Travel Health Risks in Mexico

The Mayan pyramid at Chichen Itza in the Yucatan

Mexico has the most foreign visitors of any Latin American country and is the country most frequently visited by US tourists.1  With its close proximity and rich diversity of culture and geography, Mexico’s popularity as a vacation destination isn’t likely to change any time soon. Mexico continues to be affordable, accessible and blessed with beautiful beaches, resorts and historical treasures.

Many travelers to Mexico have heard of “Montezuma’s Revenge” which is the colloquial term for travelers’ diarrhea contracted by tourists visiting Mexico.  Ever since he was defeated by the Spaniards, apparently the ancient Aztec ruler’s only way to get even is to infect the water. To avoid his wrath; drink only sealed and bottled or boiled water and be careful of what you eat. It’s hard to resist the all you can eat buffet at the resort, but try to avoid consuming unpasteurized dairy products (including Mexican-style soft cheeses such as queso fresco), undercooked meat or fish and raw vegetables

Fortunately, malaria is on the decrease in Mexico (still a risk in a few states) and the major resorts are free of malaria.  Dengue, however is endemic in Mexico and Chikungunya disease is on the rise in the region. Both are transmitted by mosquitoes, so prevention of insect bites is still your best strategy.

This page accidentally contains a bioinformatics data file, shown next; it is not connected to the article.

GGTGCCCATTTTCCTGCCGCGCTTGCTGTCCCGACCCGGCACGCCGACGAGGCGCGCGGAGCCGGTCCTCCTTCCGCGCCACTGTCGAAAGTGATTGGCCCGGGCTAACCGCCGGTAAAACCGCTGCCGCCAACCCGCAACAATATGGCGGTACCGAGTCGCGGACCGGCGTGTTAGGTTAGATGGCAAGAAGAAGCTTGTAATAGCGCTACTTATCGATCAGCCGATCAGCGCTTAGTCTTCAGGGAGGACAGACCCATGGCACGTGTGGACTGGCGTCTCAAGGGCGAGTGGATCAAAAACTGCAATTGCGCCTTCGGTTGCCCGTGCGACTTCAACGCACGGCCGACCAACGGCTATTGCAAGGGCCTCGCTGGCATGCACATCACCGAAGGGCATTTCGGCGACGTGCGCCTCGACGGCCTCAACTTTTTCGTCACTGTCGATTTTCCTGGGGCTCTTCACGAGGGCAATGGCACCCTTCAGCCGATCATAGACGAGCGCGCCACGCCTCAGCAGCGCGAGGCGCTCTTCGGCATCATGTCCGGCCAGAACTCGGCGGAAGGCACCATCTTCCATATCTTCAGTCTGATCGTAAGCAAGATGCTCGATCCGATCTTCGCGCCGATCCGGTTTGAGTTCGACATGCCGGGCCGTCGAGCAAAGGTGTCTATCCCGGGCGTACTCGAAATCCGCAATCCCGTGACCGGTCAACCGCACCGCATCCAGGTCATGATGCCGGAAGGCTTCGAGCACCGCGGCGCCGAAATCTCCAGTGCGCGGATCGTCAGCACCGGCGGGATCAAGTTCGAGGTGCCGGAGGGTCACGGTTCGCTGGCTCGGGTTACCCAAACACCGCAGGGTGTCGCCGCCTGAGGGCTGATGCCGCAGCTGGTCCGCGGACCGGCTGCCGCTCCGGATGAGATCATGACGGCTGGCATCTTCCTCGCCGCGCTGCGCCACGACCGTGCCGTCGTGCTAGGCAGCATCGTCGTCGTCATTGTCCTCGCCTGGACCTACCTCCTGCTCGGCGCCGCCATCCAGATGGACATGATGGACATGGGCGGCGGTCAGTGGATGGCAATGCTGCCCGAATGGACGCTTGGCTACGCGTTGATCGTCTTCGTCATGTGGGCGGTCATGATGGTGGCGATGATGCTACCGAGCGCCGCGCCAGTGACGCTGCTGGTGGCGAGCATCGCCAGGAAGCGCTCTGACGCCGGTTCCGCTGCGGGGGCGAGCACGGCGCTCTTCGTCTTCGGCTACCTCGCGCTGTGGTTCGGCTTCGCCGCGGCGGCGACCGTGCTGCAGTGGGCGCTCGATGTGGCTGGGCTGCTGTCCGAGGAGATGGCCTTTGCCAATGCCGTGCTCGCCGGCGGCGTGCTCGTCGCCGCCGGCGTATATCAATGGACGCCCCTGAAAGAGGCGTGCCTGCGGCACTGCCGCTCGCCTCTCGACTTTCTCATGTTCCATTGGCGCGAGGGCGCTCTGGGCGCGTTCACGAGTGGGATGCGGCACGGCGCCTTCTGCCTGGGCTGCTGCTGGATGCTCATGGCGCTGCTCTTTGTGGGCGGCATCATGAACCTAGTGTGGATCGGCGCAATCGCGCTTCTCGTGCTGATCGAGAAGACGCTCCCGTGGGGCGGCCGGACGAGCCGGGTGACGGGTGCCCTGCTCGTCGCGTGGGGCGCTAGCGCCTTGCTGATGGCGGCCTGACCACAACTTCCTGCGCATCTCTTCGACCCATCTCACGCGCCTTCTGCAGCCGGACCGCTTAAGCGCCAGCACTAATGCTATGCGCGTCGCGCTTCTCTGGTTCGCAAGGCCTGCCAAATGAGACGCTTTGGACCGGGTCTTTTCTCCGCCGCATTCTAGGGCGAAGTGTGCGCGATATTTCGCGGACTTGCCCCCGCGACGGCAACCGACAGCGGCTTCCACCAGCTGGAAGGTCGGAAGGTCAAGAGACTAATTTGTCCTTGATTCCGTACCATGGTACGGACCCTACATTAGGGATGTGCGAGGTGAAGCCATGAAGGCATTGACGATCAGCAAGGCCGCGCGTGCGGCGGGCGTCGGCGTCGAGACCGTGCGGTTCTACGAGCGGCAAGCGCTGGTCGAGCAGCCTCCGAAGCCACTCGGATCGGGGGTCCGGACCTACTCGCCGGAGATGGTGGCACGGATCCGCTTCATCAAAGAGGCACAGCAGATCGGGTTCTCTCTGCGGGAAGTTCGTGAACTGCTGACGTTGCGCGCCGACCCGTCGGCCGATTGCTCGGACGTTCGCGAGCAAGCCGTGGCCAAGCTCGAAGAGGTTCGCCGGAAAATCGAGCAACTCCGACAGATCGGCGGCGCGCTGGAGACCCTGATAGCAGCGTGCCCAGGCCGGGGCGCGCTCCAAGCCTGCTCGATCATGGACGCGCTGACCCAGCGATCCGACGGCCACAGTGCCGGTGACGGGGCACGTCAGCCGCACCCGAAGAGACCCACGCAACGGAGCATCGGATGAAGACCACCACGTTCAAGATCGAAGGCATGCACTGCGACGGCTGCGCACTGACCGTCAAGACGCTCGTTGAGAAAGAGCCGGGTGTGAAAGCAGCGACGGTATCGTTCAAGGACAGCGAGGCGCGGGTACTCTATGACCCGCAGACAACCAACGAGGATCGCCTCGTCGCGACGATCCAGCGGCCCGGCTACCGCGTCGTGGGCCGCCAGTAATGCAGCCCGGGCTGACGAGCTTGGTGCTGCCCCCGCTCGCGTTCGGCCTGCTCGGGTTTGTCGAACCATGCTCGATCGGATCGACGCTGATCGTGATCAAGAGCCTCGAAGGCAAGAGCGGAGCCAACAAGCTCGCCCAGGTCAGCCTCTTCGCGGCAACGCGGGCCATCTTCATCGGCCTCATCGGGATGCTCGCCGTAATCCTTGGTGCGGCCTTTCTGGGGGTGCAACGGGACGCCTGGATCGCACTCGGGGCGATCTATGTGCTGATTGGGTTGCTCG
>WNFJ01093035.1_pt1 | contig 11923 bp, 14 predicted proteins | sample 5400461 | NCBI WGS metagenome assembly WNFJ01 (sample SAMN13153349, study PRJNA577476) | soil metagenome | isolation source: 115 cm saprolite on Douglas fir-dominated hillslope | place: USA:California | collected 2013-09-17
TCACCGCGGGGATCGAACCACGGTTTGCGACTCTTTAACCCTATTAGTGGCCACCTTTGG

Mexico remains a developing country with many infectious diseases we see less often here in the US. Make sure you are up to date with your routine immunizations like tetanus, chicken pox, measles and influenza.  In terms of travel vaccines, you should get a Hepatitis A series and talk to your travel medicine specialist about your risk of typhoid.

You should also consider the Hepatitis B vaccine, especially if your vacation plans include medical or dental treatment. Mexico ranks second only to Thailand as a destination for American patients to receive health services outside the United States, known as medical tourism.2

Good health care is available in most Mexican cities and tourist resorts usually have well-trained physicians available. Injuries, including motor vehicle accidents, still pose the largest risk of death among healthy travelers. Be extra careful when driving, always wear your seatbelt and never mix alcohol and water sports.

So kick back, enjoy a cerveza and take advantage of all that’s waiting for you just south of the border.

1,2 Centers for Disease Control (CDC) Yellow Book, 2016

Fun Random Facts about Mexico:

  1. The first printing press in North America was used in Mexico City in 1539.
  2. The National University of Mexico was founded in 1551 by Charles V of Spain and is the oldest university in North America.
  3. The Chichen Itza Pyramid in Mexico was named one of the new Seven Wonders of the World.